This is going on my list of things to do when my semester is over. That list is getting awfully darn long!

Adobe Creative Cloud Thoughts

A few years ago, my mother was organizing various things that were left behind by the school tech person who retired. One of the items was an unopened copy of Photoshop 3.0. My father told her that she should install it on the computer because it was a legally valid copy of Photoshop that had been paid for and the license was forever.

I know this topic has already been talked to death somewhat, but I wanted to put my perspective out there.

I am a pack rat. I am a few degrees away from being one of those people that appear on “Hoarders” on A & E. I can only get through my day knowing that I have access to every single thing that I might need during the course of the day. I have a bag containing aspirin, Sudafed, and a 42 oz. Thermos full of tea that I lug around to class even if I am not thirsty. I went to a conference where one of the speakers talked about living out of a backpack for several years and I almost had to lay on the floor in the fetal position breathing out of a paper bag.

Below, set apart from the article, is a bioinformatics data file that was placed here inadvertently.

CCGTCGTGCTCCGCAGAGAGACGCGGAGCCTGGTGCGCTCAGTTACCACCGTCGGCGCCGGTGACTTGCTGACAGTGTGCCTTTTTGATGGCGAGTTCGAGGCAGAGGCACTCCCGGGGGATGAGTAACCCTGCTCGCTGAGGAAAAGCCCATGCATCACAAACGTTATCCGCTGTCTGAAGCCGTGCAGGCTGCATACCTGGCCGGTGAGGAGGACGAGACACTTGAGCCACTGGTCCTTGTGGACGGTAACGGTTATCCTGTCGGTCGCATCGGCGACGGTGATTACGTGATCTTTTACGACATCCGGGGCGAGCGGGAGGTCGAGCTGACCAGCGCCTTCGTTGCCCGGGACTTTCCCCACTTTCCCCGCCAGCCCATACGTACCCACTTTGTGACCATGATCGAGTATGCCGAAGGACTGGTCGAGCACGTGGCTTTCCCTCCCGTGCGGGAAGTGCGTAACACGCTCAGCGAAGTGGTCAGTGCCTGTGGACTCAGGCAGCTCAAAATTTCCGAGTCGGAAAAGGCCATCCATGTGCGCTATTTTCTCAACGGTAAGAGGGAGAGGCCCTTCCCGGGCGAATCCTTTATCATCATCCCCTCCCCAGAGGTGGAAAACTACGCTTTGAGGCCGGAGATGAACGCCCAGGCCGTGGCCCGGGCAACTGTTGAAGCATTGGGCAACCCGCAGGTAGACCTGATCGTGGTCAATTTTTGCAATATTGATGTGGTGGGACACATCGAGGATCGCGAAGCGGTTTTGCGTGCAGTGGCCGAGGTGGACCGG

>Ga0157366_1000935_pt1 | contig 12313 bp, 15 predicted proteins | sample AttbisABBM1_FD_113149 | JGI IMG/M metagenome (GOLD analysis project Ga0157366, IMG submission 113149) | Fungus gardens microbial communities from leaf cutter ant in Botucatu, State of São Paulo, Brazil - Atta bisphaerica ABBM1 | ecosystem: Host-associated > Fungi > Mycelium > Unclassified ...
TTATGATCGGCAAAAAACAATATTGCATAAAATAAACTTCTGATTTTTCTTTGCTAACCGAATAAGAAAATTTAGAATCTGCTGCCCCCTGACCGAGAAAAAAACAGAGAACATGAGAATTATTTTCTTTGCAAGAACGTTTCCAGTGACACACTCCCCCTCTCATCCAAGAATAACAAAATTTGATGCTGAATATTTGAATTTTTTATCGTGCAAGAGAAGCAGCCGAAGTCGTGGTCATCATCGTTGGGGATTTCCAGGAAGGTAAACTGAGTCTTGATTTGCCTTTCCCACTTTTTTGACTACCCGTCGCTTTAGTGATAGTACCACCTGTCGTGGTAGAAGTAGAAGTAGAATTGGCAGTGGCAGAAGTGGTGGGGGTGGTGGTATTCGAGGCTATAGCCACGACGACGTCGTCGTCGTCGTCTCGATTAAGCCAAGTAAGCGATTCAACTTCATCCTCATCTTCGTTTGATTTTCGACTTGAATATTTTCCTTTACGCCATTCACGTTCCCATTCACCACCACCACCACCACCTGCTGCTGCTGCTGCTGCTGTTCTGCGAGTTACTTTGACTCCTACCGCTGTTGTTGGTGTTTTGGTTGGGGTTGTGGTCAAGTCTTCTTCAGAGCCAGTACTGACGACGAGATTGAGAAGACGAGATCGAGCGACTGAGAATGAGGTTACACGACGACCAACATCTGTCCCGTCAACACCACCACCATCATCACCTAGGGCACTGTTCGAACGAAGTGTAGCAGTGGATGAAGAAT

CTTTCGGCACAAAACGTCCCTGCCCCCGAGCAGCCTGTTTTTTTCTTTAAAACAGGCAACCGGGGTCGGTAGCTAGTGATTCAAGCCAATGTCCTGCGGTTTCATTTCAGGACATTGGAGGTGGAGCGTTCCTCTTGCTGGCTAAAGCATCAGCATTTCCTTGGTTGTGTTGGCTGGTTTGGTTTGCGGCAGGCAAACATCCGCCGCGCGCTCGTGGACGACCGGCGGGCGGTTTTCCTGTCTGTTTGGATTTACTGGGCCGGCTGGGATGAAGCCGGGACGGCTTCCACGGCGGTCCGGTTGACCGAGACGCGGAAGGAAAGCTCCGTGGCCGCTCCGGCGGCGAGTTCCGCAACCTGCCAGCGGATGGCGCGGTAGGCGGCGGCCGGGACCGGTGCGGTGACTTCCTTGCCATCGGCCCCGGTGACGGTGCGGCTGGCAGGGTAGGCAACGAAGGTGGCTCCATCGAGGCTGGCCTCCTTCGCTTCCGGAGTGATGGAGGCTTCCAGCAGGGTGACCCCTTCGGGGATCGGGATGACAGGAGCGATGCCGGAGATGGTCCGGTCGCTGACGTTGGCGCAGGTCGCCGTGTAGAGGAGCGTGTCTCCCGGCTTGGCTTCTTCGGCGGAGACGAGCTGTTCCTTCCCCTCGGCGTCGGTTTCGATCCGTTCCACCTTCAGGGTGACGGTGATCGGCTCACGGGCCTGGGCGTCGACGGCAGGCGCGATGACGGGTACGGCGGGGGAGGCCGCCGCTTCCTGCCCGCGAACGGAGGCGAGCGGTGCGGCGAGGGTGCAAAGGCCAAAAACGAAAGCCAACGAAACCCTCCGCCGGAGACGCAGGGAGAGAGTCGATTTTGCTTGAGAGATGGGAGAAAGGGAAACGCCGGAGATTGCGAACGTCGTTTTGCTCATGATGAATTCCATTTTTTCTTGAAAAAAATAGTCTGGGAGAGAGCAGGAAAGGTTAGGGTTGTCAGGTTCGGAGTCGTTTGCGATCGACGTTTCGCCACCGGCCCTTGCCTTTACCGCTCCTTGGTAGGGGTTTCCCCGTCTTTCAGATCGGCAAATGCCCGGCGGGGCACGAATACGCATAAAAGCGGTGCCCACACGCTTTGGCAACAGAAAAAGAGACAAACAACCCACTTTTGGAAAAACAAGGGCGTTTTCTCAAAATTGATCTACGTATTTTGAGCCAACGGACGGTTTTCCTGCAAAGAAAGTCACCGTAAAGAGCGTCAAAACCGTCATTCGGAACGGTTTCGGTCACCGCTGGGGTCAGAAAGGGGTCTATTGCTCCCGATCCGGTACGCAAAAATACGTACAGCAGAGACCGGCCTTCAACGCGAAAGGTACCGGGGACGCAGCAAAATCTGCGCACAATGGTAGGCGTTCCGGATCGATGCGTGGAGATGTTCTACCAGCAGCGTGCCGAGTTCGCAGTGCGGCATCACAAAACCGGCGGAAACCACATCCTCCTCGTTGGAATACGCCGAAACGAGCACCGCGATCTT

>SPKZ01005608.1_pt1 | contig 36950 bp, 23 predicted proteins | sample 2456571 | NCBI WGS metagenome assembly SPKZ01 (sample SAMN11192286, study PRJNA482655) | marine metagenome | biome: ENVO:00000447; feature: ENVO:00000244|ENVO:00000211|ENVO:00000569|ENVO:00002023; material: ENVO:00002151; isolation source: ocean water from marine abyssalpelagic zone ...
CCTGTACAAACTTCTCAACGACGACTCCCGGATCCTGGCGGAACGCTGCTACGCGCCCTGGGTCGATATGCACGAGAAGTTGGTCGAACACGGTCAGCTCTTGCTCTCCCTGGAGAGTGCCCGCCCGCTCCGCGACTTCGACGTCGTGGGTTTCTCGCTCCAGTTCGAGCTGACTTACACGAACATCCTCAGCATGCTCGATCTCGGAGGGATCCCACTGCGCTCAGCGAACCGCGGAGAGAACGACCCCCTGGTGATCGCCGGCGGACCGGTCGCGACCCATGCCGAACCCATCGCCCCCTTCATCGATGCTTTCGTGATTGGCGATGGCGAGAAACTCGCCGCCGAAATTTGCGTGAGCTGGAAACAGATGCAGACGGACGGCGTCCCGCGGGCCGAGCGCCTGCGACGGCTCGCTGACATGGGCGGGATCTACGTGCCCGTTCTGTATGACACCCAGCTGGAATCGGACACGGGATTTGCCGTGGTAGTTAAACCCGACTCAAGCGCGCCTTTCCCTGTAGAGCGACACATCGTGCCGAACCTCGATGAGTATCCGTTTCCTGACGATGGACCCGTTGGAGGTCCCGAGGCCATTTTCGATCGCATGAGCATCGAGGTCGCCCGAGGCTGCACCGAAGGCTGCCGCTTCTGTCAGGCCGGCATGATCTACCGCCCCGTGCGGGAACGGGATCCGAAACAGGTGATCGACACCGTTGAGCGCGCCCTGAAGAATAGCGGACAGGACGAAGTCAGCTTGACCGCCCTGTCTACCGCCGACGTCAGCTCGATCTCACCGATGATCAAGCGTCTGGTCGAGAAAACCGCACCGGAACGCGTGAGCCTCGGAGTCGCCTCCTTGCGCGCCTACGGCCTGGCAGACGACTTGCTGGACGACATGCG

Currently I own over 50 different kinds of tea. I justify it to myself in my brain by saying that if I went to Starbucks every day I would spend more on beverages (which is true, but only because it is terribly overpriced). I like knowing that if I feel like drinking a certain kind of tea, I have it at my disposal. When I get up in the morning I can pick anything I want and it feels luxuriant and amazing.